I was slightly worried earlier this evening when Blair McDougall and Euan McColm eagerly retweeted the news of an impending (and extremely rare) ICM poll on the independence referendum. ICM are of course one of the most credible and evergreen of pollsters, so if they had shown a whopping No lead in line with YouGov, it would have been a cause for concern. But thankfully that hasn't happened, and on balance I'd say that Yes should be the campaign to take most heart from this poll - the figures are roughly equidistant from Panelbase on the one extreme with its one-point Yes lead, and YouGov on the other extreme with its thirty-point No lead.
Should Scotland be an independent country?
The No lead is some five points lower than in the recent TNS-BMRB poll, and a full thirteen points lower than in the recent YouGov poll with its dodgy preamble. ICM also join a clear majority of pollsters in putting active support for Scotland remaining in the UK at less than 50%.
We now essentially have three camps of pollsters - Panelbase with an outright Yes lead, Angus Reid, ICM and TNS-BMRB with middling No leads, and Ipsos-Mori and YouGov with much larger No leads.
Panelbase - Yes lead of 1%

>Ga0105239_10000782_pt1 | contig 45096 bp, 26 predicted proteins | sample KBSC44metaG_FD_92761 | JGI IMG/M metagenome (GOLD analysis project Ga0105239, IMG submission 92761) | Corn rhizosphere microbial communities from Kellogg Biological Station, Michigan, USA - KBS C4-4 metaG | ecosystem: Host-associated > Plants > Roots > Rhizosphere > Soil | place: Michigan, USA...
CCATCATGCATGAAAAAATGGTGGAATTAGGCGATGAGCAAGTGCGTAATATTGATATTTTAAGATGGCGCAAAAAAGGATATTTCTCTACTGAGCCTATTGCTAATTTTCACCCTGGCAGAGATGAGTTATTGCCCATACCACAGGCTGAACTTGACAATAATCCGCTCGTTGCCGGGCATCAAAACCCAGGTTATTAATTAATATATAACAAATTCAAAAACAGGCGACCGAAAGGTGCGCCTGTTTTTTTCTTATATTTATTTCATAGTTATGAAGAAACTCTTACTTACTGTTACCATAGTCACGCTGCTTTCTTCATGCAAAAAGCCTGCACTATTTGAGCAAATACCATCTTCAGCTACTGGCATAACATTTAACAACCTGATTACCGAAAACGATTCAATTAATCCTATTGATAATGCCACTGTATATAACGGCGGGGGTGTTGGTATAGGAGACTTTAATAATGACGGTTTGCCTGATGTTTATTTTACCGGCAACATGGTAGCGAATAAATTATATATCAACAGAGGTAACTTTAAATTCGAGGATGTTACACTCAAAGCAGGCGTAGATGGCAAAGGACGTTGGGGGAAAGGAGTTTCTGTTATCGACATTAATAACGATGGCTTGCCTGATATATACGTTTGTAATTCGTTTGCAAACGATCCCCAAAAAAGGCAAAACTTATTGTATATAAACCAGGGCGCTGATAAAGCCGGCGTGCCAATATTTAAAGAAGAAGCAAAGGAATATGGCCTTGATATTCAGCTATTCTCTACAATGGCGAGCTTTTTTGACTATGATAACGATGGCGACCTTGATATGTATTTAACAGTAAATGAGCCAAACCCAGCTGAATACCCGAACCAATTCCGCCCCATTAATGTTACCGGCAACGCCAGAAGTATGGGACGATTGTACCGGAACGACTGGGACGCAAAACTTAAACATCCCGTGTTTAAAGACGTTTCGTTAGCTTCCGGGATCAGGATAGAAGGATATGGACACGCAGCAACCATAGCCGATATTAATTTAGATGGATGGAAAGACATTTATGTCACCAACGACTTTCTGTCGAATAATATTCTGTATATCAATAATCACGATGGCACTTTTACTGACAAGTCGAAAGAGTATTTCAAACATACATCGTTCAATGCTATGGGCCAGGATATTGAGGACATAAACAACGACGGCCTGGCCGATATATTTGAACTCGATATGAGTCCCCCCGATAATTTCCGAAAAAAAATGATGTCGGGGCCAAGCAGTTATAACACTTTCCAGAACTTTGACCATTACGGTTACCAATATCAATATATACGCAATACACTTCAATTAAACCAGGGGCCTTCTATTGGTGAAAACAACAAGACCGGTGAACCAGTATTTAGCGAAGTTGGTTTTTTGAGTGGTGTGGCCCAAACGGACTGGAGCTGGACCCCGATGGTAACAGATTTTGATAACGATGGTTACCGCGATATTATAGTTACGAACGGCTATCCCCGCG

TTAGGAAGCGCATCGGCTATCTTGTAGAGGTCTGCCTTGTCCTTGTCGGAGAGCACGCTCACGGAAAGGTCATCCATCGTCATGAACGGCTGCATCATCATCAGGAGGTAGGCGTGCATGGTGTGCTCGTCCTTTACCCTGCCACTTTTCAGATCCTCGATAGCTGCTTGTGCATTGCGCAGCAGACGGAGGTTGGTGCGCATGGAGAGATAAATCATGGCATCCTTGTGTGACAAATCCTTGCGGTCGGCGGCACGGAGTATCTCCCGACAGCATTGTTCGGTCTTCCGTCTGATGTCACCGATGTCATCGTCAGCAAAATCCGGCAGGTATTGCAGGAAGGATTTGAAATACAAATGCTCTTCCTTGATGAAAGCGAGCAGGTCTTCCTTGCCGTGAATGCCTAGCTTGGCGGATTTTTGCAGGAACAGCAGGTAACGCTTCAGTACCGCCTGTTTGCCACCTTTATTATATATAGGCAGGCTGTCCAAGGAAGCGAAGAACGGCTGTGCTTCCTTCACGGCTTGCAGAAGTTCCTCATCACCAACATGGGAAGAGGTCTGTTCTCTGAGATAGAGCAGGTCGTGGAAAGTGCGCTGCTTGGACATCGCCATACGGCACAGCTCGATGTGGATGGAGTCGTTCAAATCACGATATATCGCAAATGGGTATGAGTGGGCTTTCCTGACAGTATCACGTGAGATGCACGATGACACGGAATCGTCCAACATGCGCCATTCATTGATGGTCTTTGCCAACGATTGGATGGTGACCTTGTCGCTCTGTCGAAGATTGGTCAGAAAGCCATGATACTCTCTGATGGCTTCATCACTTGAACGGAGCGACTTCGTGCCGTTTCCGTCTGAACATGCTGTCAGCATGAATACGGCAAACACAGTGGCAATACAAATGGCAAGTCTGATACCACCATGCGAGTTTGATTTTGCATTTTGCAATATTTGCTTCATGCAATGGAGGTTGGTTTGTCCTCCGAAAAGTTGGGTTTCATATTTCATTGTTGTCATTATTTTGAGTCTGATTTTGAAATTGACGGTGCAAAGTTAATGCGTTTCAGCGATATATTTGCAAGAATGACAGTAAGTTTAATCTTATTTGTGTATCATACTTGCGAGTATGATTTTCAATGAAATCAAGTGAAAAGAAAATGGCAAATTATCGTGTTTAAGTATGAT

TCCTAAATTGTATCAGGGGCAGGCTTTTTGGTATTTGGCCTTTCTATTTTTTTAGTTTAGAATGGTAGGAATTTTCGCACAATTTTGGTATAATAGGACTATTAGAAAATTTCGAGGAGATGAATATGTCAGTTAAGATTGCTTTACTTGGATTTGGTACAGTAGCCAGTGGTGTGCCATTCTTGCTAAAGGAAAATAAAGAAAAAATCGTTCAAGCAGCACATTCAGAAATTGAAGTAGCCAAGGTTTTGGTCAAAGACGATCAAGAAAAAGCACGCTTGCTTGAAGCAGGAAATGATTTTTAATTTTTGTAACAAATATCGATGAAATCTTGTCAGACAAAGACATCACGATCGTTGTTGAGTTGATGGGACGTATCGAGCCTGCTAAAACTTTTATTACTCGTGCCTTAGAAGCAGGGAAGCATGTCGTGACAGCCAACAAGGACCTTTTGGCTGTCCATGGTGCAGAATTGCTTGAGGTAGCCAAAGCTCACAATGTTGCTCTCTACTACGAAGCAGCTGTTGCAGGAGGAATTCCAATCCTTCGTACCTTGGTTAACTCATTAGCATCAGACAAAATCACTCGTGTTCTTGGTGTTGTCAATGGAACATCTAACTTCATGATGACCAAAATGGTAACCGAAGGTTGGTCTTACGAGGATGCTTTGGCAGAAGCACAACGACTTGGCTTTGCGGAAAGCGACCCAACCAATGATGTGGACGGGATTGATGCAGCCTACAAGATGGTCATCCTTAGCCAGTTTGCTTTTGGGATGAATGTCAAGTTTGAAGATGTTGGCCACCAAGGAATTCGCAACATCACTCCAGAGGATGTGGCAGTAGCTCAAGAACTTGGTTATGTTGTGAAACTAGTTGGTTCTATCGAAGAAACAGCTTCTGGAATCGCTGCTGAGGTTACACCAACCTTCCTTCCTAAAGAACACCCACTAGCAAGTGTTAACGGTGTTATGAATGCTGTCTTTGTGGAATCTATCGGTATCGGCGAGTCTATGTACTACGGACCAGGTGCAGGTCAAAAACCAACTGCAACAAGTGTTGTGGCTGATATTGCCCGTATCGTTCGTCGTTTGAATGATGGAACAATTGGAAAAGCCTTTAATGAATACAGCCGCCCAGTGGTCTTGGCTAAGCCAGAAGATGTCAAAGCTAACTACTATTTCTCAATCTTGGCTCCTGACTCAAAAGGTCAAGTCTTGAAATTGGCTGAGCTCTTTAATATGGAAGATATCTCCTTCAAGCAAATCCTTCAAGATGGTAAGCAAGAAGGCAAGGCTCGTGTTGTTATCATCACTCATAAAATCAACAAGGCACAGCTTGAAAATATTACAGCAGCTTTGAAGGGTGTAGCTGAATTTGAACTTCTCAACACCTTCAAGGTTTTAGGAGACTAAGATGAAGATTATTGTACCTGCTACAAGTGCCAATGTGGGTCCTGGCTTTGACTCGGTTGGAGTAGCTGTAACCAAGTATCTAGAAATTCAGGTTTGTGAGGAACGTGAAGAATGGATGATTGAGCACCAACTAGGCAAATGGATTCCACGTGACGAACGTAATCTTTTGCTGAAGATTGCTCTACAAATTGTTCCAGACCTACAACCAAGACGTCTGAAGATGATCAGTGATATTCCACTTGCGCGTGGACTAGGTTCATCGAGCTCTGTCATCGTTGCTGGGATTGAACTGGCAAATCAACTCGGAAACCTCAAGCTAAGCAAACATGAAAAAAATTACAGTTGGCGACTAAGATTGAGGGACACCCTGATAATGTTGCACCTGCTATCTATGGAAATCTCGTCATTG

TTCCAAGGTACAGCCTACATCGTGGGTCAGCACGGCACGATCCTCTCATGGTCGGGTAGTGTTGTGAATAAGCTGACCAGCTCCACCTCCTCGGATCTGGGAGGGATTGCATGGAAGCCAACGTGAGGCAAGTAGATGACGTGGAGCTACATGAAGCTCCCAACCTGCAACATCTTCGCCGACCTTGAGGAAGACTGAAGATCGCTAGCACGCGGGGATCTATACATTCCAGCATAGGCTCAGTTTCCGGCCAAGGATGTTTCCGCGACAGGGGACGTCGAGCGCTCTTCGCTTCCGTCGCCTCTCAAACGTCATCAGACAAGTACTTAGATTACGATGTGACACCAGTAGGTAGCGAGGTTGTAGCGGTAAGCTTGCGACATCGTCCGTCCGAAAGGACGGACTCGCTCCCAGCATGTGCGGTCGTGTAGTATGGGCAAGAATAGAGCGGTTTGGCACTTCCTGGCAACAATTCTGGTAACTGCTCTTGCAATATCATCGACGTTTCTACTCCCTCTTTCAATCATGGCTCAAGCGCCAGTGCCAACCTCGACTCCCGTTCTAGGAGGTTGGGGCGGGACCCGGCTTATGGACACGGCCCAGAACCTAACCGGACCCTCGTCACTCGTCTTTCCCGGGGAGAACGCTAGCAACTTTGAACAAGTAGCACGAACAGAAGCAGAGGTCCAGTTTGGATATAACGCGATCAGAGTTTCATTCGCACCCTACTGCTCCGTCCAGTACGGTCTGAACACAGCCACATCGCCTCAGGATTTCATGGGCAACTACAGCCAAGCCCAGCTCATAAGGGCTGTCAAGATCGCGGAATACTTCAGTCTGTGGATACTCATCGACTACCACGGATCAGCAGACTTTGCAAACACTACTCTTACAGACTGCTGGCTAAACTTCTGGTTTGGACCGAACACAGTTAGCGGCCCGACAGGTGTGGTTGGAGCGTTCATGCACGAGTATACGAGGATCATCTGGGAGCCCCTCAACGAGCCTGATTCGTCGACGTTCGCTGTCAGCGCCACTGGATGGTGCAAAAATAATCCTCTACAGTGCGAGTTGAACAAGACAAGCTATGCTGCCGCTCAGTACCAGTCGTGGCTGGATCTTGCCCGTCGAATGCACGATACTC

Angus Reid - No lead of 13%
ICM - No lead of 17%
TNS-BMRB - No lead of 22%
Ipsos-Mori - No lead of 28%
YouGov - No lead of 30%
That really ought to lay to rest the suggestions from commentators such as Alex Massie that it's "Panelbase against the field" - if Panelbase are outliers on one end of a very broad spectrum, then YouGov are plainly outliers at the other end.
So what can explain the fact that ICM's No lead is markedly lower than YouGov's? Well, basically, they've shown a degree of professionalism that puts YouGov to shame. They do use a preamble to the referendum question, but it's neutrally-worded, and doesn't cast independence in pejorative terms. They also ask how people think they will vote on the actual referendum date, rather than "tomorrow" (eliminating the risk that voters might assume that they should respond more cautiously to a hypothetical question about "tomorrow", because they don't yet have enough information to vote Yes with confidence). Perhaps most importantly, ICM weight by recalled Holyrood vote, not by recalled Westminster vote as YouGov do. The problem with the latter approach is that it's overwhelmingly likely that some people who voted for the SNP in the 2011 Holyrood landslide will falsely recall that they also voted for the SNP in 2010 - and those disproportionately pro-Yes voters will be wrongly scaled down in the weighted figures as a result.
In a nutshell, it's now very much game on.
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UPDATE : There are also some whispers of another Panelbase poll tonight, although so far I can't find any details.